Among many things, Martinez has to keep detailed records of every ingredient he uses in every batch and every flavor of e-liquid — from Best Effin Grape to Best Effin Barrels — has to be registered with the FDA. He also wears a hair and beard net, along with a lab coat while he mixes.
“I have 770 different variant flavors they expect me to have a paper filled out for each one,” Martinez said.
Martinez said it’s frustrating to have to work around oft-changing rules and regulations.
“There’s not a day that goes by where I don’t feel burdened by these crippling regulations,” he said. “The answer is that I just try to stay positive hope for the best. I understand that I’m dealing with a bumpy road that may or may not break, but I live life in the moment, day by day.”
The FDA released a proposal in March aiming to restrict the sale of most flavored e-cigarettes and shortened the deadline to review flavored nicotine products in an attempt to curb appeal to underage users.
Weber-Morgan Health Department representatives and school officials have also expressed concern for the number of young vape users. David Burt, student services coordinator for the Weber School District, told the Standard-Examiner in March some students even try to vape in classrooms.
Rep. Chris Stewart, R-Utah, and Rep. Diana DeGette, D-Colo., introduced a bill in late April that would raise the legal smoking age nationwide to 21. Sen. Mitt Romney, R-Utah, has also voiced support.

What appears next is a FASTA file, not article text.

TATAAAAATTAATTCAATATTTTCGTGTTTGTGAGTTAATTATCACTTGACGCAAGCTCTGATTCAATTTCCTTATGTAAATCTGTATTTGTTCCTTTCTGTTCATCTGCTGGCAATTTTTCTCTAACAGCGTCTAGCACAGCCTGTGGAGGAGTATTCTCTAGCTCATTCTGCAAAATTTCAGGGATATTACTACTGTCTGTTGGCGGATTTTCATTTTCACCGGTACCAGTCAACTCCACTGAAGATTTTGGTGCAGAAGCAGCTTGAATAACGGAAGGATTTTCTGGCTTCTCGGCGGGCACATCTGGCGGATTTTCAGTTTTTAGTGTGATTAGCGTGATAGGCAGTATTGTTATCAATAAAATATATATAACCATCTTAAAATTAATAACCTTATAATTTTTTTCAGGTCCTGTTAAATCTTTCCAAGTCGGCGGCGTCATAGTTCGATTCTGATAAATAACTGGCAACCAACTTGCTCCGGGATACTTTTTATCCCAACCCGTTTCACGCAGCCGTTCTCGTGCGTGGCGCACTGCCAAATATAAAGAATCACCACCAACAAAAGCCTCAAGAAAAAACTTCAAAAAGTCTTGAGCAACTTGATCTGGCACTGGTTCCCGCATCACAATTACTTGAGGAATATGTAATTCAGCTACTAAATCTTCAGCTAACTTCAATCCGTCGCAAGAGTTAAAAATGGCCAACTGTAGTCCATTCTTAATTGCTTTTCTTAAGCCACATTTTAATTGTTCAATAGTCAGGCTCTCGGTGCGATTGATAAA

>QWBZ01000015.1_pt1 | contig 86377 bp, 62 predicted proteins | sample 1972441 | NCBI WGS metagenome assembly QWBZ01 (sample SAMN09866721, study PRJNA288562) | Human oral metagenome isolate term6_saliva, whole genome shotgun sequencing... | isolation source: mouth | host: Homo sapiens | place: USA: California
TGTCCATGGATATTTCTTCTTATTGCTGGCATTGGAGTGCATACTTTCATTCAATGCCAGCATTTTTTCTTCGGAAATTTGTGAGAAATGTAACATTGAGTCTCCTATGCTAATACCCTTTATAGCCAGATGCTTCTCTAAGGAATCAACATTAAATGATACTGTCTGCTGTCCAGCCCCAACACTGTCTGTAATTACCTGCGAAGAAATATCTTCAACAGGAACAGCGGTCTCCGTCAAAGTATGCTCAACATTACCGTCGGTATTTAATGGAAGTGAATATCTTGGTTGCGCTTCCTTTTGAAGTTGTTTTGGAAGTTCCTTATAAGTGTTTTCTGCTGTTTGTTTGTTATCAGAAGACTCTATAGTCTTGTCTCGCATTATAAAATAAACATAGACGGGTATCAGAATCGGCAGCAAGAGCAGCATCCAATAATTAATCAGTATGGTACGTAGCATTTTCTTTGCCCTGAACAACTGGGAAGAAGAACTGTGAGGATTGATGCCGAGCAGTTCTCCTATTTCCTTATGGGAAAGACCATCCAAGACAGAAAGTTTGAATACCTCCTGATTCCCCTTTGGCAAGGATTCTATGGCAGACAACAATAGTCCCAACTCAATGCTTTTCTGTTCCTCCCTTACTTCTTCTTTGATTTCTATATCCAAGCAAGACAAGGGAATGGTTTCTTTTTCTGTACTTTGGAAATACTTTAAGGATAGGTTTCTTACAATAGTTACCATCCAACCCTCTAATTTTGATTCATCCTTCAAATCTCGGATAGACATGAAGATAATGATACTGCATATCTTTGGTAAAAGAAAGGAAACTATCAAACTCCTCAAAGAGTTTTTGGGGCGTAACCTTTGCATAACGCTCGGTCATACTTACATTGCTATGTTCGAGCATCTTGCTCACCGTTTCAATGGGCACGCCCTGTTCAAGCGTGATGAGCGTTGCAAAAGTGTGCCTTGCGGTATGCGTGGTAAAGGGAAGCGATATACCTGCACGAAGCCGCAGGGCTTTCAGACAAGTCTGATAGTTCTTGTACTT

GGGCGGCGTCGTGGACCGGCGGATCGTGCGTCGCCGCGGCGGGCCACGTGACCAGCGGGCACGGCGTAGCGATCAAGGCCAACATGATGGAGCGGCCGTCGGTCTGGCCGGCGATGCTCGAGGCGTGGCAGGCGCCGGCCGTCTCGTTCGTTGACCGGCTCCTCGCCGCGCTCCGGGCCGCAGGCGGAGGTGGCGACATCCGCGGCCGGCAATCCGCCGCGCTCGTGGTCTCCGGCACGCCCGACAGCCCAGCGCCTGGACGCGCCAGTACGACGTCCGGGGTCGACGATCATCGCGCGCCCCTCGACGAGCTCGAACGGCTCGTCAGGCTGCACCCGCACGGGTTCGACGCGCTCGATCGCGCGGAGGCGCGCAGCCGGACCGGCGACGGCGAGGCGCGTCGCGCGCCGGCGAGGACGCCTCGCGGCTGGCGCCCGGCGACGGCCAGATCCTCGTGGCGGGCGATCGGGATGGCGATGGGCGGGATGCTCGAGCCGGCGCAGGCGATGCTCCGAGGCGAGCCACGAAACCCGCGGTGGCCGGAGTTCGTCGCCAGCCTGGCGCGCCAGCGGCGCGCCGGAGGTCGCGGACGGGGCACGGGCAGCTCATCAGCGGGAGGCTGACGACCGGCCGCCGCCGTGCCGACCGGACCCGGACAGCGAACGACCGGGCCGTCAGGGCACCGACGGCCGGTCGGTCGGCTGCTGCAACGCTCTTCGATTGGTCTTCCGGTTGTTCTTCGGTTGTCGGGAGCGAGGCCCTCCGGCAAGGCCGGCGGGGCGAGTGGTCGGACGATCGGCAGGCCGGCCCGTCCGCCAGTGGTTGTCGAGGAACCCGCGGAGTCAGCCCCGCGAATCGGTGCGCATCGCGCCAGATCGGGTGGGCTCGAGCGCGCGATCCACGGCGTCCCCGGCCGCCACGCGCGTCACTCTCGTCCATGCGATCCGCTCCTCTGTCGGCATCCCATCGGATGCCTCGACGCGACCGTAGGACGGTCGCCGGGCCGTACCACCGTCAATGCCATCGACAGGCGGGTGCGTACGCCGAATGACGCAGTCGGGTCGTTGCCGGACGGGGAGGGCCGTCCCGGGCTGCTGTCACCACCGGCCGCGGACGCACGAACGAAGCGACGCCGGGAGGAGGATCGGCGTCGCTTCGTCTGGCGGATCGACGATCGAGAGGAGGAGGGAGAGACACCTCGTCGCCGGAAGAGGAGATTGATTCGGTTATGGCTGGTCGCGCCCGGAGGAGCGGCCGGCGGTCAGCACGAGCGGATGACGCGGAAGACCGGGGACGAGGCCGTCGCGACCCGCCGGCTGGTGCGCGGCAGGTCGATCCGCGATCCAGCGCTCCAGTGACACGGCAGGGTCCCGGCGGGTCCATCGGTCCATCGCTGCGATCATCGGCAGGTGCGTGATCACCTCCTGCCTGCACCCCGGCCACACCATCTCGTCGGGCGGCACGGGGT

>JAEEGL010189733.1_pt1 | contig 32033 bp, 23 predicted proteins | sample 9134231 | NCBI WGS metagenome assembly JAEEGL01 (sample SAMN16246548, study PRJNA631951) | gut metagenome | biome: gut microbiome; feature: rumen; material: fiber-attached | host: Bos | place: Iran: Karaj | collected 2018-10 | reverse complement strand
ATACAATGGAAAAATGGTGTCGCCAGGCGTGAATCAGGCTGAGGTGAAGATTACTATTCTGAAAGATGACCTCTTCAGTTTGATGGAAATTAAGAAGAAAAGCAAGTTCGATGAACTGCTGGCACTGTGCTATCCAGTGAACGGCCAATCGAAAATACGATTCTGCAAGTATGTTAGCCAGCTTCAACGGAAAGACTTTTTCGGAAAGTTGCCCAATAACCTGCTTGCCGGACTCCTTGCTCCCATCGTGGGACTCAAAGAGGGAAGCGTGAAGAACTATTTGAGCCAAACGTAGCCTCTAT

Martinez said the idea behind vaping is to get users away from traditional cigarettes, which contain cancer-causing chemicals. As vaping is a newer phenomenon, the full impacts aren’t yet known, though according to data published by Stanford University, nicotine consumption in adolescents can cause changes in the brain that make lifelong addiction more likely.
Digital Smoke general manager AJ Garcia said their Ogden store sells e-liquids they make themselves. There are limits to how much nicotine can be in one bottle of liquid, and Garcia said mixing their own allows them to personalize flavors and sell smaller bottles, which have higher nicotine limits.
Garcia said customers like having more control over nicotine levels and flavors.
“There’s more variety, more options,” he said.
Other local vape shops, like Gourmet Vapor, have quit manufacturing their own e-liquids due to FDA restrictions and regulations, according to the company’s website.
Martinez said he has spent months filing the required paperwork, as he needs prior market authorization from the FDA to do anything, including something as minor as changing bottle sizes.
“I miss the good old days where we could say ‘Hey, let’s make this flavor, see what our customers think and roll it out!’” he said.
Martinez has plans to open another vape shop in the Layton area in the next year and move his mixing operations there with the help of friend Job Black. He also has professional dreams of an automated e-liquid mixing system if the business grows. That way if the FDA ultimately bans vaping, he would have a more wide-ranging skill set.
“I don’t want all my eggs in one basket, you know?” he said. “We’ll see.”